Tuesday, November 29, 2005

The Wiki, the Witch, and the Wardrobe

Chronicles of Narnia series - a wiki (collaborative web pages) describing various aspects of the books and beyond: Narnia Confidential

How could something like this be used in your course(s) to enhance, supplement, or even replace current methods of fostering student-generated responses to readings?

"...there is a blog for every age..."

Do Many Students Keep Blogs?

Yes! According to a November 2005 study by the Pew Internet & American Life Project, 19% of online teens keep a blog and 38% read them. This represents approximately four million students who blog and is a significantly higher percentage than the adult population (7%). Another Pew study found that 68% of all teenagers have used the Internet at school.

Yet youths aren't the only ones utilizing this method of communication. This uplifting article proves that you can indeed teach an old dog new tricks, such as how to "sit up"' and "post blog." (And any other "dogs" out there that want to learn the "post blog" trick can find links at the bottom of the article that will help you do just that!)

For more information about who is using blogs and what content they can and can't contain, consult these frequently asked questions.

Monday, November 28, 2005

Reserve your Workshop Seat Now!

There are still seats available for the following workshops to be held at The Center for Teaching, Learning and Technology for the weeks of 11/28/05 and 12/5/05.

To register, please contact Kris Sautter at ksautte@bgnet.bgsu.edu or 419-372-0325.

Thank you,

BASIC Photography
November 30 3:00-3:45
This short but focused workshop will help you become familiar with all the standard features of a typical consumer digital camera that you may currently own or are about to purchase. Topics will include: suggested auto settings, uploading images, and camera selection suggestions.

Making Connections With Concept Maps
Thursday, December 1 12:00-1:30
Concept maps allow students to show deeper understanding of a topic by generating categories, making cross links and organizing it all into a hierarchical structure. Participants will engage in a discussion of the current research regarding concept mapping and learning as well as learn how to use concept mapping software such as Cmap or Inspiration to create maps for your course. The culminating activity will be to develop an activity where students are challenged to create a map in order to demonstrate their understanding of a concept, process or event.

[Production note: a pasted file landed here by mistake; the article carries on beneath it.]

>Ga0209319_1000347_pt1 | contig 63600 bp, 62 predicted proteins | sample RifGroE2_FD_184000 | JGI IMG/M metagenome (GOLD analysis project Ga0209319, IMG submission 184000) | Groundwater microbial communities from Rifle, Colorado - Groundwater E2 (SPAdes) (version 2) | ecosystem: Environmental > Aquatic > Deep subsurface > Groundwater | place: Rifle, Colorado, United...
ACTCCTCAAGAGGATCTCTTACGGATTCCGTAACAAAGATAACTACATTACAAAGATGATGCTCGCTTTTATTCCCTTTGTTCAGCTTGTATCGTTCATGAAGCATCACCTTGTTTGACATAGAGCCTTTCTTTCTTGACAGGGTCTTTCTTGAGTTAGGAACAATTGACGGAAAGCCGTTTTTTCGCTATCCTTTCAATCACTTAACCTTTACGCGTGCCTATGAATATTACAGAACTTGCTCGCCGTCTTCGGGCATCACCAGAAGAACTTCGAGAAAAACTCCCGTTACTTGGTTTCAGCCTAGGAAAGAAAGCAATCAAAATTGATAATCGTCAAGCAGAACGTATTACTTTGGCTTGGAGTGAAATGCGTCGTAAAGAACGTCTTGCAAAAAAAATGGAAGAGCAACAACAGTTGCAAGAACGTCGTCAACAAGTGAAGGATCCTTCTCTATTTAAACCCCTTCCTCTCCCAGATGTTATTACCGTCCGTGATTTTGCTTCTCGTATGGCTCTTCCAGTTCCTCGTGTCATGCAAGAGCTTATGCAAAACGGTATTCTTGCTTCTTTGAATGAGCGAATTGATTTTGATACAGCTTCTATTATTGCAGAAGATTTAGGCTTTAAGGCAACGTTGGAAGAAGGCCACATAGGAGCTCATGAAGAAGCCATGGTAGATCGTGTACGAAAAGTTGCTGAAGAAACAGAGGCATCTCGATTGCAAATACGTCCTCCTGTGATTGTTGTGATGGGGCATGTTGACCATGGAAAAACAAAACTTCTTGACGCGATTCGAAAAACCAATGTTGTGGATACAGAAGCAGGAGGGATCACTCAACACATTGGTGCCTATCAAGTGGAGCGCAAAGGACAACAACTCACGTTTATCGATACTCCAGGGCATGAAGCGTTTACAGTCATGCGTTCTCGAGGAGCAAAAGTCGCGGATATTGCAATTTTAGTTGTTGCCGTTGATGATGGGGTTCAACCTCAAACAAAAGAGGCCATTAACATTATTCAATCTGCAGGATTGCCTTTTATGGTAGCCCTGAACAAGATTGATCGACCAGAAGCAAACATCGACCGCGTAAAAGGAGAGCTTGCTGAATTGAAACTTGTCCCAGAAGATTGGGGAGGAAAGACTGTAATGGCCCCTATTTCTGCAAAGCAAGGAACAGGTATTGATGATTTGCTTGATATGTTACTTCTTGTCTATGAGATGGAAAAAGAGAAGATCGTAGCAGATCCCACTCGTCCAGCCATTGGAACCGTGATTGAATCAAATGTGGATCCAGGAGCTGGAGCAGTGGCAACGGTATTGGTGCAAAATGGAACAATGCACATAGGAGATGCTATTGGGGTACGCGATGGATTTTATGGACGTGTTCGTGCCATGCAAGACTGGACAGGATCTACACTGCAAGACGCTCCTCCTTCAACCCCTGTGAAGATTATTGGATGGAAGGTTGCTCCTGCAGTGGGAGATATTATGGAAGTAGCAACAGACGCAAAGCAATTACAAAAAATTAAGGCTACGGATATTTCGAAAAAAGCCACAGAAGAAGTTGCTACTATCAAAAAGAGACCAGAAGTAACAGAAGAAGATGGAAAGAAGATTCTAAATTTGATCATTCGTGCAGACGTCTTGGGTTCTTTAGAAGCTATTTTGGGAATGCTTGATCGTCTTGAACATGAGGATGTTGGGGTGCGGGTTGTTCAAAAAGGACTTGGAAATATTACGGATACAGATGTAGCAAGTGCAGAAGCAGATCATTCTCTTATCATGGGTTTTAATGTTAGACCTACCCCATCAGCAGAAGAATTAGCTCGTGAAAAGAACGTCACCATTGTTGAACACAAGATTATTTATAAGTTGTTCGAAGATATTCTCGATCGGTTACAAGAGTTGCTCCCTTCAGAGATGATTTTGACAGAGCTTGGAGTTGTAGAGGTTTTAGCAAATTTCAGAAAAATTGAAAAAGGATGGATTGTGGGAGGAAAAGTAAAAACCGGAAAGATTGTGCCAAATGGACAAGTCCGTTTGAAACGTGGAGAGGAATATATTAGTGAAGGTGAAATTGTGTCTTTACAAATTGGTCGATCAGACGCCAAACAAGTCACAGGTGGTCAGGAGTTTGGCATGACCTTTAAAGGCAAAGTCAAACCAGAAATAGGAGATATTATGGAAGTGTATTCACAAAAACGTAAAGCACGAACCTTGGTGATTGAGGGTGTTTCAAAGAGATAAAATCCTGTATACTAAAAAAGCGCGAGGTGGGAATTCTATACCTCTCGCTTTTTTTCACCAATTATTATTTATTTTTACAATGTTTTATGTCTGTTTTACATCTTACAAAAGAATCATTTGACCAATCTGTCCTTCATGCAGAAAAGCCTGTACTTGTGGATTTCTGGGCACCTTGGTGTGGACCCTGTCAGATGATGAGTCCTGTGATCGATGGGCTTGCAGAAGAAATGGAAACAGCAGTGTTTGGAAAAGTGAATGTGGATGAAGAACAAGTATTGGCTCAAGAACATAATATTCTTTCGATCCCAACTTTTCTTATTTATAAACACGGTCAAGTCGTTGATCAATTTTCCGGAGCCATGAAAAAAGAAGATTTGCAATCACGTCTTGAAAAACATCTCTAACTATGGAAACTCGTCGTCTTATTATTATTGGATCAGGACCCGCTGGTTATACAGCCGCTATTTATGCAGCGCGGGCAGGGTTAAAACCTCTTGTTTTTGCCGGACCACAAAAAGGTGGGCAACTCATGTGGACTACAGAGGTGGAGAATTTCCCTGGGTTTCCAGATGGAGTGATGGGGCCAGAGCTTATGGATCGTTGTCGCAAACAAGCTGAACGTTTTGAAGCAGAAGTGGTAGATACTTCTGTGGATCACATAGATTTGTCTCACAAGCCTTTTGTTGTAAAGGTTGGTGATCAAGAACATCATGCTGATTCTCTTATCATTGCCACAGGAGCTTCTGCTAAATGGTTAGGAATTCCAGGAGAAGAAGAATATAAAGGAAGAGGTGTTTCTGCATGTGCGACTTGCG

Using Epsilen ePortfolio in Your Courses: The Basics
Monday, December 5 2:00-3:30
Dr. Milt Hakel will present how to integrate BGSU's ePortfolio application, Epsilen, in order to develop increased student interaction, reflection and evaluation within your courses.

Advanced ePortfolio Topics: Using Epsilen in Your Program
Tuesday, December 6 2:00-3:30
Dr. Milt Hakel will present how to use BGSU's ePortfolio application, Epsilen, in relation to your program learning outcomes and assessments.

Wednesday, November 16, 2005

New Workshops Are Coming Soon to the CTLT!

The Center for Teaching, Learning and Technology is offering a few new workshops in 201 University Hall. Come join us and learn more about podcasting, using Excel for interactive images and an intro to Blogs & Wikis. Please contact Kris Sautter at ksautte@bgnet.bgsu.edu or call 372-6898 to register for the workshops.

Using Classroom Assessment Techniques (CATs) to Guide Instruction
Wednesday, November 16 1:00-2:30

Many times the only assessing we do of students is in order to assign a grade, but there are other reasons and ways to assess student learning. Classroom assessment techniques offer an instructor some practical, quick and concise ways to gather information about student learning and understanding and help to guide future instruction to foster greater engagement and understanding.

In Angelo & Cross' 1993 book, Classroom Assessment Techniques, they describe 50 different techniques for teacher-centered approaches "designed to help teachers find out what students are learning in the classroom and how well they are learning it." Participants will identify critical course teaching goals that can help them determine appropriate CATs to use with their students and how to integrate these with current instructional practice to guide instruction toward increased student learning.

Creating Interactive Images (using Microsoft Excel)
Monday, November 21 2:00-3:30

Make your diagrams, maps, images and timelines come alive by using MS Excel, transforming them into interactive collaborative pieces. Students and teachers can use Excel to create images that assist in identifying parts, dates, or events while also allowing students to practice online research and citations. Participants will create an interactive file that can be used in their course and also plan a student project that incorporates their creation of one as well. These files can be saved from year to year and made available to future students as study guides, review or samples. We will also discuss how to convert these files into other types of image files so they are also available to anyone without MS Excel.

Creating Podcasts For Your Course - How to Get Started
Wednesday, November 16 3:00-5:00

If you already know the basics of podcasting and you're ready to get started, then this workshop is for you. From utilizing already created or saved podcasts to creating your own from scratch, we will go through all the steps needed in order to meet your educational outcomes. A reference handout will also be provided to all participants.

Student Voices & Collaborations: Intro to Classroom Blogs & Wikis
Thursday, November 17 2:00-3:00
Tuesday, November 22 10:00-11:30